CHARLES G. FINNEY
The Oberlin Evangelist
May 27, 1846
Letters On Revivals--No. 31.
by Prof. Finney
THE SUCCESS OF EVANGELISTS AS RELATED TO PASTORS
To All The Friends And Especially All The Ministers Of Our Lord Jesus Christ:
Another thing that should be noticed in this connection is the great temptation to which pastors and their particular and warm friends are exposed. If the Lord manifestly blesses the labors of the evangelist, Satan will not unfrequently make powerful efforts to disturb and unsettle the confidence of the pastor, perhaps urging that he was never called to preach the gospel, that the Lord does not bless his labors and that he may as well retire from the ministry. Especially is he in danger of being attacked in this way if he has labored hard and long with little apparent success. If the blessing of God very manifestly attends the labors of the evangelist, it is very natural for Satan to take the advantage of him and of his particular friends, suggesting to them that his ministry is barren, that he is either not a Christian at all, or if he be a Christian that Christ has never called him to preach the gospel. Very much the same impression may be lodged in the minds of many of his particular friends.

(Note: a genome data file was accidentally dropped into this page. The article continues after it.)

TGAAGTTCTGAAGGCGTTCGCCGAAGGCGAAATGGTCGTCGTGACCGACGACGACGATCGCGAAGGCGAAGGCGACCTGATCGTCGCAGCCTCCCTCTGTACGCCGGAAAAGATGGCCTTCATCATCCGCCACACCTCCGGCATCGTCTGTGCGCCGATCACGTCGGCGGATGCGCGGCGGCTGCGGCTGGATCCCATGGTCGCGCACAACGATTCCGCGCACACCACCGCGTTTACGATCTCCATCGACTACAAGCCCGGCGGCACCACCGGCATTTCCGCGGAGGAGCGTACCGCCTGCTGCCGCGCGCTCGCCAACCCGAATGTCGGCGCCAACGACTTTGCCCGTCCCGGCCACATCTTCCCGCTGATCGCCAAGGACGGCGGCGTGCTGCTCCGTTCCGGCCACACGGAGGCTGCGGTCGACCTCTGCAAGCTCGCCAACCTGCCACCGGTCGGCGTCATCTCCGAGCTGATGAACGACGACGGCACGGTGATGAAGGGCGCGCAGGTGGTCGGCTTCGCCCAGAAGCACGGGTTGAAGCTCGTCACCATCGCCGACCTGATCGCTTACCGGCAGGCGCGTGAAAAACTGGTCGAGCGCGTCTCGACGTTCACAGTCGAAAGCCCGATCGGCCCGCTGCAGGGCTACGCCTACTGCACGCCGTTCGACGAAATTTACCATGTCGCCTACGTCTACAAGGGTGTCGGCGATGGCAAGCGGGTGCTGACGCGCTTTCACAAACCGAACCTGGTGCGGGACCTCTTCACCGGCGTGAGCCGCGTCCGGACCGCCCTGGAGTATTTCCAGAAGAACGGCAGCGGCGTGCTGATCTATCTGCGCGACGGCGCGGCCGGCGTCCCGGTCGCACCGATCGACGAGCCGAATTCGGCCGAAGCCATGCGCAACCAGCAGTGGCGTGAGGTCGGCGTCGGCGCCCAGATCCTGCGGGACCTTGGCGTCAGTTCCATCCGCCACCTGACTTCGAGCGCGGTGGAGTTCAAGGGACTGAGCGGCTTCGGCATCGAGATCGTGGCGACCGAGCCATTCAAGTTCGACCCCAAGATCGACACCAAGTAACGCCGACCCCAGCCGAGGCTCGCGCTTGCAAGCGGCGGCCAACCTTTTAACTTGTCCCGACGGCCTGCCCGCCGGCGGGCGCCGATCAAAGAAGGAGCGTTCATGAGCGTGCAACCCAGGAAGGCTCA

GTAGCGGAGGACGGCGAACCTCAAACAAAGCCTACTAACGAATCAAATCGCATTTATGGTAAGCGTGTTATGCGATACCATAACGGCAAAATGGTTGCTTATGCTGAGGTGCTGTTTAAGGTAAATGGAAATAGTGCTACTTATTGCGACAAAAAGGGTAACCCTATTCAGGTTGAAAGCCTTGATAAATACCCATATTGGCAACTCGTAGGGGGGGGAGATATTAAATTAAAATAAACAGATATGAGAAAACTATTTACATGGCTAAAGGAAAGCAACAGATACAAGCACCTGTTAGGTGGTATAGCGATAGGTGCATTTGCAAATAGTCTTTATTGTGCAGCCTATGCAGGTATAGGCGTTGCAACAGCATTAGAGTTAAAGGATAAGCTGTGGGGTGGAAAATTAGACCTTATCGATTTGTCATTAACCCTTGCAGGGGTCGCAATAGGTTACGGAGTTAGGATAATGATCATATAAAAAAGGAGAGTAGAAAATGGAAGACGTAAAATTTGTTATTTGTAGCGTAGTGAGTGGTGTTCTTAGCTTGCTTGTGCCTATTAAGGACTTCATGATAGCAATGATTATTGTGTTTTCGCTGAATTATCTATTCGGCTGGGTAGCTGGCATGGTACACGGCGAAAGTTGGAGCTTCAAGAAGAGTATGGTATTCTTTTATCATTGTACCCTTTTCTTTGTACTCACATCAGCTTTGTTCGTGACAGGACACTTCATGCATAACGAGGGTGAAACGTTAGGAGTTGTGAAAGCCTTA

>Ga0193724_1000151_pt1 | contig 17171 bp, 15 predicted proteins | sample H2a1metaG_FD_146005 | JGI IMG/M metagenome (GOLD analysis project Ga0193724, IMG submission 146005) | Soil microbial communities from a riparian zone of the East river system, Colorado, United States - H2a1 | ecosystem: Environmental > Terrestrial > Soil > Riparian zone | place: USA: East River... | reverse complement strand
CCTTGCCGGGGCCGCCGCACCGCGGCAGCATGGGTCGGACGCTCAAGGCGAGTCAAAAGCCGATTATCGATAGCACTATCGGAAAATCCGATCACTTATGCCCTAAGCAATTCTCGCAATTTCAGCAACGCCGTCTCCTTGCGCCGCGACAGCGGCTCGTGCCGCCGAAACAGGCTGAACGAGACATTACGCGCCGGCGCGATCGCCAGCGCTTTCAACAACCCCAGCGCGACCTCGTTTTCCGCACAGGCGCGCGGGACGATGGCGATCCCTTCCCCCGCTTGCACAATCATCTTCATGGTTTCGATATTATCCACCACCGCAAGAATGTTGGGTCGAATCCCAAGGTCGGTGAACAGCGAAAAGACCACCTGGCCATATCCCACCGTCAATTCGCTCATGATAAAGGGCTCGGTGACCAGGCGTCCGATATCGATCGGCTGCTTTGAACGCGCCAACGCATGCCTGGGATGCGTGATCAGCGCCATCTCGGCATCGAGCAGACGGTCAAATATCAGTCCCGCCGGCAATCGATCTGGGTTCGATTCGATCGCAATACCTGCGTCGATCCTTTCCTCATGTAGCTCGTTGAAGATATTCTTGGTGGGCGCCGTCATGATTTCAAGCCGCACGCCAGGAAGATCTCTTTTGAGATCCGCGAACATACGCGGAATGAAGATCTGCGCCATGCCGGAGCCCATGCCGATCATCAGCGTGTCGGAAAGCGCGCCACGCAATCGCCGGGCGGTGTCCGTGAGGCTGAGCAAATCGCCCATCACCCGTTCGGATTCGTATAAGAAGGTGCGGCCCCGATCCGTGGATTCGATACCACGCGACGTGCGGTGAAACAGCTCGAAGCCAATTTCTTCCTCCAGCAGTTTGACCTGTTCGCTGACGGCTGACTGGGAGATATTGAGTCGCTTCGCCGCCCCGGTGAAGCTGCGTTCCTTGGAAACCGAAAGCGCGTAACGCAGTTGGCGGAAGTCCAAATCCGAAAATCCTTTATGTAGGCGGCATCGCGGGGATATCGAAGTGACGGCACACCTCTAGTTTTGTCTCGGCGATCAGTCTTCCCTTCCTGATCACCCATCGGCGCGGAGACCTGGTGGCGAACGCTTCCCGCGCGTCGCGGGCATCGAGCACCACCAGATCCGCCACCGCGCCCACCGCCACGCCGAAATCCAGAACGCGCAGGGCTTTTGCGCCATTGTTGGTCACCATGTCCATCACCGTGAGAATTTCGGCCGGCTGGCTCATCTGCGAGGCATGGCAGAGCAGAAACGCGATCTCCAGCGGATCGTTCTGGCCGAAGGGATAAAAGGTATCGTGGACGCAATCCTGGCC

Temptations of this kind often work great mischief in discouraging the pastor, in disheartening the church, begetting unbelief in both the pastor and his flock in respect to the progress of the work under the labors of the pastor. These discouraging suggestions are doubtless often intended by the adversary to prepare the way to bring on the church disastrous reaction whenever the evangelist leaves the ground.
Now this is a devise of Satan much more frequently practiced I apprehended than is generally supposed. Should inquiry be made it would, I have no doubt, be very frequently found to be true that the minds of both the pastor and the leading members of the church have received these impressions and suggestions from time to time during the progress of the work under the labors of the evangelist. And these impressions have been so often repeated on different minds that have had no communication with each other with respect to the subject, that a deep impression of discouragement has been lodged in their minds; so much so that the pastor has really very little courage and faith in attempting to carry on the work when the evangelist has gone; and the church have very little courage and faith to lay hold and sustain him.